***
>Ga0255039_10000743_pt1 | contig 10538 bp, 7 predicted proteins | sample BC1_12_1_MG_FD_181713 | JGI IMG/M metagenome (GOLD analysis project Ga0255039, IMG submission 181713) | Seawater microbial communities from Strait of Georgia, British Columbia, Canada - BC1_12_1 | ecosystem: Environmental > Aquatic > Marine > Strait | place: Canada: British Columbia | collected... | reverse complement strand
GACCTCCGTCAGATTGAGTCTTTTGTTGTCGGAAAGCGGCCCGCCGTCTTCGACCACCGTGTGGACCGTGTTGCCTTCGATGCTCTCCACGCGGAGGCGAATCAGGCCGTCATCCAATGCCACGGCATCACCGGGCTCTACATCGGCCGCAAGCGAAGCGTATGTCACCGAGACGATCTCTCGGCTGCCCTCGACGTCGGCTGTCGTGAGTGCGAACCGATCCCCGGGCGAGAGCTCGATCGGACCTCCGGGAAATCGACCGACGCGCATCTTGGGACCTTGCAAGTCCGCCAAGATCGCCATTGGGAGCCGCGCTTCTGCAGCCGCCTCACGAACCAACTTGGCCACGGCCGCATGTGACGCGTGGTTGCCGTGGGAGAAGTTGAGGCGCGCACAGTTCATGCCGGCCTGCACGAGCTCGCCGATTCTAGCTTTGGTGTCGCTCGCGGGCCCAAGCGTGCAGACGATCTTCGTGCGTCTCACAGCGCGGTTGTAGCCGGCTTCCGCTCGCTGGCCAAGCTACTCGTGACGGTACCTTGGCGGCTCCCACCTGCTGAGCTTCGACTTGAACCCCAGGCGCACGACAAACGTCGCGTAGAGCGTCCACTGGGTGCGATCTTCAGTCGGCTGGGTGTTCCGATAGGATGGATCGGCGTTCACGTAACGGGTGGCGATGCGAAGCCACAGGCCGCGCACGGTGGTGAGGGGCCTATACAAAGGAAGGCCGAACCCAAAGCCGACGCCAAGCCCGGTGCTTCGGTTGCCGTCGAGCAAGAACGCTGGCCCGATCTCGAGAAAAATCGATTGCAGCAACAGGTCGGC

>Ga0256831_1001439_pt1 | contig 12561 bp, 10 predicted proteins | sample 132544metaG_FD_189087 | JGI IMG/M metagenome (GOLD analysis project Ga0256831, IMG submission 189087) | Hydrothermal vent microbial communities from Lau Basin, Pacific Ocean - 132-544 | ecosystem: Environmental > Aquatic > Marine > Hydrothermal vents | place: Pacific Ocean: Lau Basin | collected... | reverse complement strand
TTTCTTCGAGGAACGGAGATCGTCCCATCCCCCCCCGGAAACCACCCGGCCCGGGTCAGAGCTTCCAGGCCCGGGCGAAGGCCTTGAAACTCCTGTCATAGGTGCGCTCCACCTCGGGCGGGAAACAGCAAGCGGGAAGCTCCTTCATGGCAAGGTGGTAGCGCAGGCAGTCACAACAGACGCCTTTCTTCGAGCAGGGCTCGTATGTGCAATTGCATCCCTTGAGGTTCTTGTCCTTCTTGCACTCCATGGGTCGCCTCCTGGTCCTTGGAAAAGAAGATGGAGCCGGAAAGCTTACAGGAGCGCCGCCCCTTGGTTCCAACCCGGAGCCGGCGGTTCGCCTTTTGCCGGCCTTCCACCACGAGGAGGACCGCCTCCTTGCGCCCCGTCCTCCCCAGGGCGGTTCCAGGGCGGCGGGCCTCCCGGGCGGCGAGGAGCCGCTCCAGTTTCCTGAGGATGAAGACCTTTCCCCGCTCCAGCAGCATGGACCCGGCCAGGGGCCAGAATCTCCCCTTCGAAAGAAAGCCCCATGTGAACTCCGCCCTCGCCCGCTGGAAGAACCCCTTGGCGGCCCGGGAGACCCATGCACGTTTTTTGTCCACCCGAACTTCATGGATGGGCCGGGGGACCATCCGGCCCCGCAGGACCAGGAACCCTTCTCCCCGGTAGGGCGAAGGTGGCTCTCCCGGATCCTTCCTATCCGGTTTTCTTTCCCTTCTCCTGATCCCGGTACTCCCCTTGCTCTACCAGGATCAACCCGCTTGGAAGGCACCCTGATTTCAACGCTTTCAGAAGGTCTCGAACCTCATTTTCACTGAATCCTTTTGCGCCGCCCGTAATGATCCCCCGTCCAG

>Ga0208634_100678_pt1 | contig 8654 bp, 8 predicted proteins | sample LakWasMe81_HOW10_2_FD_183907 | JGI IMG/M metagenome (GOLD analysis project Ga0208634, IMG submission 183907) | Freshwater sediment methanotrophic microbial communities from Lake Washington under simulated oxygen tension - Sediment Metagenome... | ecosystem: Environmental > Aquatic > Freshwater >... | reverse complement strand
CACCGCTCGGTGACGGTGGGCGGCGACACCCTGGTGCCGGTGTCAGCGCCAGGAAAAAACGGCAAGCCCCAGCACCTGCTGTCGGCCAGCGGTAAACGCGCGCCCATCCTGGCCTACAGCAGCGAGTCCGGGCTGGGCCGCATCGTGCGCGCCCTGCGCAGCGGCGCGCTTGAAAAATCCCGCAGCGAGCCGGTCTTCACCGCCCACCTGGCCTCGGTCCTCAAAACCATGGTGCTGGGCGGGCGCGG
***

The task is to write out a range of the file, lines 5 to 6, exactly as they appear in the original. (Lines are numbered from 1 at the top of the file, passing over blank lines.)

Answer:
>Ga0208634_100678_pt1 | contig 8654 bp, 8 predicted proteins | sample LakWasMe81_HOW10_2_FD_183907 | JGI IMG/M metagenome (GOLD analysis project Ga0208634, IMG submission 183907) | Freshwater sediment methanotrophic microbial communities from Lake Washington under simulated oxygen tension - Sediment Metagenome... | ecosystem: Environmental > Aquatic > Freshwater >... | reverse complement strand
CACCGCTCGGTGACGGTGGGCGGCGACACCCTGGTGCCGGTGTCAGCGCCAGGAAAAAACGGCAAGCCCCAGCACCTGCTGTCGGCCAGCGGTAAACGCGCGCCCATCCTGGCCTACAGCAGCGAGTCCGGGCTGGGCCGCATCGTGCGCGCCCTGCGCAGCGGCGCGCTTGAAAAATCCCGCAGCGAGCCGGTCTTCACCGCCCACCTGGCCTCGGTCCTCAAAACCATGGTGCTGGGCGGGCGCGG